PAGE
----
As I am well aware of the importance of the French Vice-Consul in Syria, who has dealt so ill with your Serenity's subjects, and recognising the troubles that might arise if he continued in his post, I have done all I could to effect his removal. I have obtained an order for the recall of the Vice-Consul and instructions for the Consul himself to take over the place. I have also obtained instructions to the Consul to punish the Vice-Consul and to restore the bales of cloth. I have also secured instructions to the Consul to act in conjunction with the Venetian Consul and merchants, always provided that the English Consul stands in with them along with all his merchants. I put in this proviso about the English Consul as I am well aware of the importance your Serenity attaches to joint action among all three Consuls. As I hold that the King of England's express orders are necessary, I have secured the assistance of M. de la Boderie. In all this I have succeeded, and to-day I have received Villeroy's solemn promise given me at Conflans. To-morrow I will write to Correr. I have endeavoured to interest the French Consul and to persuade him to act with the Consul Sagredo.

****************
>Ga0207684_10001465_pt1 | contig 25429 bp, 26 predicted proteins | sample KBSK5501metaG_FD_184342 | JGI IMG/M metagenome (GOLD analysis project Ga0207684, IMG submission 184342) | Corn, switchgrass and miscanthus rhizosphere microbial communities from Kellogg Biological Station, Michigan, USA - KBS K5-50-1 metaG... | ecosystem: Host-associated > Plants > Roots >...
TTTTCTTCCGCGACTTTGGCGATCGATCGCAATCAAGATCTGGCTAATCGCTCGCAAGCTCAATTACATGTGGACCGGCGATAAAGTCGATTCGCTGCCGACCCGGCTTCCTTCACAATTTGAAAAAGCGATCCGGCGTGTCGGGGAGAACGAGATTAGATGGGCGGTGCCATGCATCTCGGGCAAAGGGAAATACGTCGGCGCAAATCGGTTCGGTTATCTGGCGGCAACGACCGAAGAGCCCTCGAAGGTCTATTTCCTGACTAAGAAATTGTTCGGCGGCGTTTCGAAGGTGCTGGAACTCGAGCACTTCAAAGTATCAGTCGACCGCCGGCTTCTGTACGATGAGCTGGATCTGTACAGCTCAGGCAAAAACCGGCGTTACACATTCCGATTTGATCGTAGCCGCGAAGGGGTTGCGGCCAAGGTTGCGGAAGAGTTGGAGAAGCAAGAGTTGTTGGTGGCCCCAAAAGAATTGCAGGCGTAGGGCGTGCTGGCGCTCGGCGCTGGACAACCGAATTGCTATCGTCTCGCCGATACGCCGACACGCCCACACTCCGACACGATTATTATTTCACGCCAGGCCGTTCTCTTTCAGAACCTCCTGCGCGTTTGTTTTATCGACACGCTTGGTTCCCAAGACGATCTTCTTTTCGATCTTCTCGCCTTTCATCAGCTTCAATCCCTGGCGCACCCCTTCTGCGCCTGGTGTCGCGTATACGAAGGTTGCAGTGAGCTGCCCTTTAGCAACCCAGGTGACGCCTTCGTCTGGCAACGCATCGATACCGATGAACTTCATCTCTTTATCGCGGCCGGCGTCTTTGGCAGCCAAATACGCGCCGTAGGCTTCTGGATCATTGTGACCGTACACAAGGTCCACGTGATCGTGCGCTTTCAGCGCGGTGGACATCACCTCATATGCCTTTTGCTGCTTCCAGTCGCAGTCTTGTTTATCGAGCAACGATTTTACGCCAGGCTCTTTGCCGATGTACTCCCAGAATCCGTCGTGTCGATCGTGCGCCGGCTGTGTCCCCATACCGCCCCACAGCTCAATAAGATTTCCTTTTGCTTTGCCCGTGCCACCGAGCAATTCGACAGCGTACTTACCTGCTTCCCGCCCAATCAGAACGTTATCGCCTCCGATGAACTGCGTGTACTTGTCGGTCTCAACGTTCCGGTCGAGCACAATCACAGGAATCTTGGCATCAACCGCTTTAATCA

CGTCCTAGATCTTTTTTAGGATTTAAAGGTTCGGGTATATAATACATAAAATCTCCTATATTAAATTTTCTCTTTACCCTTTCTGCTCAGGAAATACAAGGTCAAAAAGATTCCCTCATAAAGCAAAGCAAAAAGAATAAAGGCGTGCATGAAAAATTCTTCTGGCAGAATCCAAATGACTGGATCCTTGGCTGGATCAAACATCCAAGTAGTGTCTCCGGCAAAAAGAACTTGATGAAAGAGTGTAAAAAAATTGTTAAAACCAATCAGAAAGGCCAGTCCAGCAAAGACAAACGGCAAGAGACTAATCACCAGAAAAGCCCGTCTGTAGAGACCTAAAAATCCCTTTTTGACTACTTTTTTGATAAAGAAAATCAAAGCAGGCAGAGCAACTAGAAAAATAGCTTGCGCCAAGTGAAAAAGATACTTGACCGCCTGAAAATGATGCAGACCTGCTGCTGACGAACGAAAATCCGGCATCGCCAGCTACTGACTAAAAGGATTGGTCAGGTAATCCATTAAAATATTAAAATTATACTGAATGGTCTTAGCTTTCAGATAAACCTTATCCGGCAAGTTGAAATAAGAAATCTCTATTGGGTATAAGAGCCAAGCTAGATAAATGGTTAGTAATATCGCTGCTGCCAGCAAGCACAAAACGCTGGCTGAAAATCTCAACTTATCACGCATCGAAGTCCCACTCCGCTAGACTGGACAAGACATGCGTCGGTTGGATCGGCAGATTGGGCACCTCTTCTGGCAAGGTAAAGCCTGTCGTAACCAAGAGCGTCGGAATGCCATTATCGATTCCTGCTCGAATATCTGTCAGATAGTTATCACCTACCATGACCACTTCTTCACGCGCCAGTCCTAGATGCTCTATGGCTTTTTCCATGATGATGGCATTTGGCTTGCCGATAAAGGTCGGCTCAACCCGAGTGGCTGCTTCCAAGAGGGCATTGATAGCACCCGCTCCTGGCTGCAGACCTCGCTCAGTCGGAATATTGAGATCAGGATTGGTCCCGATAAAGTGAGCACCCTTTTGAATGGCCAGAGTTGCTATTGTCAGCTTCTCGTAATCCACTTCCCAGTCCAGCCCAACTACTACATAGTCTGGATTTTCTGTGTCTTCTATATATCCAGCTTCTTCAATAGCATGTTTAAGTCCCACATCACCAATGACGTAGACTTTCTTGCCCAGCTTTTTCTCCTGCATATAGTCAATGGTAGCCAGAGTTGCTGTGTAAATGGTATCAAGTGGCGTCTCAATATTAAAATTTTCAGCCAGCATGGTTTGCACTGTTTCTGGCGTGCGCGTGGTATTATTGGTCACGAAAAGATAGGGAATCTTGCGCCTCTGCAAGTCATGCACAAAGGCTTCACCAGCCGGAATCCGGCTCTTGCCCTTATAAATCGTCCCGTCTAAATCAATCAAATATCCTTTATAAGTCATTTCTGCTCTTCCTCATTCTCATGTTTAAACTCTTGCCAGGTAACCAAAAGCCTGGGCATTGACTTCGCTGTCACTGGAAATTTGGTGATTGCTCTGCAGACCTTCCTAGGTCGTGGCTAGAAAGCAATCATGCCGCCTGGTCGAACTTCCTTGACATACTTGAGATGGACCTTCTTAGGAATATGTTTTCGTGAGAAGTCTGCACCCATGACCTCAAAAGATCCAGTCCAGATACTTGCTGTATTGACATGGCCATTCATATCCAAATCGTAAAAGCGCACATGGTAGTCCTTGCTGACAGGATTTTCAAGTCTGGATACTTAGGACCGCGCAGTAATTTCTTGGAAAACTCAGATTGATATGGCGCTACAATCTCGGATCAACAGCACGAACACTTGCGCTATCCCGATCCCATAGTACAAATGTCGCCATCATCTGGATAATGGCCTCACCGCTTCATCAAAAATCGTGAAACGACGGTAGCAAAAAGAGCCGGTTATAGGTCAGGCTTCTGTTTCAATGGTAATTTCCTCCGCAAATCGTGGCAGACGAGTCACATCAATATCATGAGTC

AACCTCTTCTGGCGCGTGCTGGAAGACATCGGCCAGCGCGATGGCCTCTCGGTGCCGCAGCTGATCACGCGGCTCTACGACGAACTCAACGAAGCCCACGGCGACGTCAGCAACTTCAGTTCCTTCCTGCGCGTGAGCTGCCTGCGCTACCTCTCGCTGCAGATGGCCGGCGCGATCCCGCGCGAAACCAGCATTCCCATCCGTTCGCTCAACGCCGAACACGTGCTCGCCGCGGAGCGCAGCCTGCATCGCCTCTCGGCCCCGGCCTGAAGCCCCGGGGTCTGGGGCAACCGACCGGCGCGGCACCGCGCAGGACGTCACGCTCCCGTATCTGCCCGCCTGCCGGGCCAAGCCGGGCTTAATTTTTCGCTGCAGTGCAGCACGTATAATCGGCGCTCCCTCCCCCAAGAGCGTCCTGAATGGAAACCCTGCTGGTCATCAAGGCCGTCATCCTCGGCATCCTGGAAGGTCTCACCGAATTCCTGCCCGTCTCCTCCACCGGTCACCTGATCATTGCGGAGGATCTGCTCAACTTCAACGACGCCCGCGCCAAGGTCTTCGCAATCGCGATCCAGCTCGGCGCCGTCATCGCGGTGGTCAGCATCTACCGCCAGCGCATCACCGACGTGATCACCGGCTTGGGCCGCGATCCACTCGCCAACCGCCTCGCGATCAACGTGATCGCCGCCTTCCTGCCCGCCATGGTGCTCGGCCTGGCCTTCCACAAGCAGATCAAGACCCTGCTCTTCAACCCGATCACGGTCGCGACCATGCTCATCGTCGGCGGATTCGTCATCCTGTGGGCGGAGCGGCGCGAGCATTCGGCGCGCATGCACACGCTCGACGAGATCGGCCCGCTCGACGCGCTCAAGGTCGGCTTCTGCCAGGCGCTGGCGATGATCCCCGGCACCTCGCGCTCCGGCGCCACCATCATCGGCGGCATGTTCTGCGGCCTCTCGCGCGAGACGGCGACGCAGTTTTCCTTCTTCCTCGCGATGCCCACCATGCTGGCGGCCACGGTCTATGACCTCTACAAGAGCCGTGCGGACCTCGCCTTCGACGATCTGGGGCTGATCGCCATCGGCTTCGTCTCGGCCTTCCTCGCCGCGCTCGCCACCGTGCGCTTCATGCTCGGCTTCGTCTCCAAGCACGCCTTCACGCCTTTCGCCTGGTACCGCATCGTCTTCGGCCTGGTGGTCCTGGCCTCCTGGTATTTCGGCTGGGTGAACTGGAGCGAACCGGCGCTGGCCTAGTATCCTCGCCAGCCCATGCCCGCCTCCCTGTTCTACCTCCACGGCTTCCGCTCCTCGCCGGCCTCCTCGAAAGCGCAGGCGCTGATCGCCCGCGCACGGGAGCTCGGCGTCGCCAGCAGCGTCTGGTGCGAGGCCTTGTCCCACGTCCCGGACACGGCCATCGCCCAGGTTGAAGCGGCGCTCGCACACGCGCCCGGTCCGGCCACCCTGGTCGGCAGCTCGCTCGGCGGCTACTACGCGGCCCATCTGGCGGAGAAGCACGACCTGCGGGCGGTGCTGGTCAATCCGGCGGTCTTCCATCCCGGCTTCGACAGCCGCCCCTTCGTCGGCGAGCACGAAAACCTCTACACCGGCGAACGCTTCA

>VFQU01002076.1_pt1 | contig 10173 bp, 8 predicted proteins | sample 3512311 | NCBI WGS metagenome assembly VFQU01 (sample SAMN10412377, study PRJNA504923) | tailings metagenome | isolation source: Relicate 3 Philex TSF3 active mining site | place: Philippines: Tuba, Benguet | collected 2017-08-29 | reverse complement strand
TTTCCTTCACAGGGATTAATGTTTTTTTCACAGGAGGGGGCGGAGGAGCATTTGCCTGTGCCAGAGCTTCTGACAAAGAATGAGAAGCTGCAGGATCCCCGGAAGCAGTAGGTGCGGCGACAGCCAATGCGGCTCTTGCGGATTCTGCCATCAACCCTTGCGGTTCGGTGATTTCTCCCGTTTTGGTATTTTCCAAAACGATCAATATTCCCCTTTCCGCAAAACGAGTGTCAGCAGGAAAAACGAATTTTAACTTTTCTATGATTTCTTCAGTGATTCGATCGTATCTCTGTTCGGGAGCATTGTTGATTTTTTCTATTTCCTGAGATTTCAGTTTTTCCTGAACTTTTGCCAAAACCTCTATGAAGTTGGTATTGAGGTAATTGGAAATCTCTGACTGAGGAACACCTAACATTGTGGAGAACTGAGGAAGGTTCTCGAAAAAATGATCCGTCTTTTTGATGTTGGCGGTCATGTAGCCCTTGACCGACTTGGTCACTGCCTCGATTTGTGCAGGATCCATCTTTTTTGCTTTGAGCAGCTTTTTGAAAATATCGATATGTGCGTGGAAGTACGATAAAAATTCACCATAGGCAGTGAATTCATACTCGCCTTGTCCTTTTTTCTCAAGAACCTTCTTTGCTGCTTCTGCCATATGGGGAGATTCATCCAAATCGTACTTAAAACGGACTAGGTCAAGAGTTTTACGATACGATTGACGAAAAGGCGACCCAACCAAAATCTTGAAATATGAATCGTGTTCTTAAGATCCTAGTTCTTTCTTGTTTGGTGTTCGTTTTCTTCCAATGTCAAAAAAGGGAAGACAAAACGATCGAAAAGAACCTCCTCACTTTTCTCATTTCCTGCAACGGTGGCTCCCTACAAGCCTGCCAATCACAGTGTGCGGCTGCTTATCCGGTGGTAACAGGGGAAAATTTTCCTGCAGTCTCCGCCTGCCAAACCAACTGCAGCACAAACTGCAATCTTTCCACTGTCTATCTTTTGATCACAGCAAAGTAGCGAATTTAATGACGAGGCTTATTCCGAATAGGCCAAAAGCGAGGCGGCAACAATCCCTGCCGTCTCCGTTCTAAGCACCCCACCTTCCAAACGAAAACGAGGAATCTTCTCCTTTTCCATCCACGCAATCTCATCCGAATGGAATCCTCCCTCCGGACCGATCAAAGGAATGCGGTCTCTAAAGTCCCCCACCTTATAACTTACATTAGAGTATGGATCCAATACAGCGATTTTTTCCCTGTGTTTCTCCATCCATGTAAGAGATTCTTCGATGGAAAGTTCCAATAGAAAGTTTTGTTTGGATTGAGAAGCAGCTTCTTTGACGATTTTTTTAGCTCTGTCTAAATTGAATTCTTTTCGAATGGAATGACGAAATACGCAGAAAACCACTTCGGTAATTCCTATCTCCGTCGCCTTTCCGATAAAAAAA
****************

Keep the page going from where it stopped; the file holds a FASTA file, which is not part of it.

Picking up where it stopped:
I have been considering the grave inconveniences which arise from the depredations of the pirates, owing to which the trade of Venice has shrunk so seriously; the dues have fallen off and so many of your Excellencies have suffered. I have touched on the subject with several of the Ministers, and especially with Villeroy and the Duke of Guise, Governor of Provence, with whom I am on good terms, and after pointing out the large number of ships which the Republic keeps afloat in order to put down the piracy, I suggested that the French should assume a part in the work and should prevent the Barbary pirates from taking the sea. I think I have convinced Guise, who will persuade the Merchants of Marseilles to take a share in the cost of arming six or eight great galleons.
Paris, 25 August, 1610.
[Italian.]
Aug. 28. Collegio, Lettere, Venetian Archives.38. To the Captain Nani at Malamocco.
Approving of what he had done in the matter of searching the English berton found in the Valle di Buora behind Rovigno, (fn. 5) and ordering him to consign the prisoners to the bearer.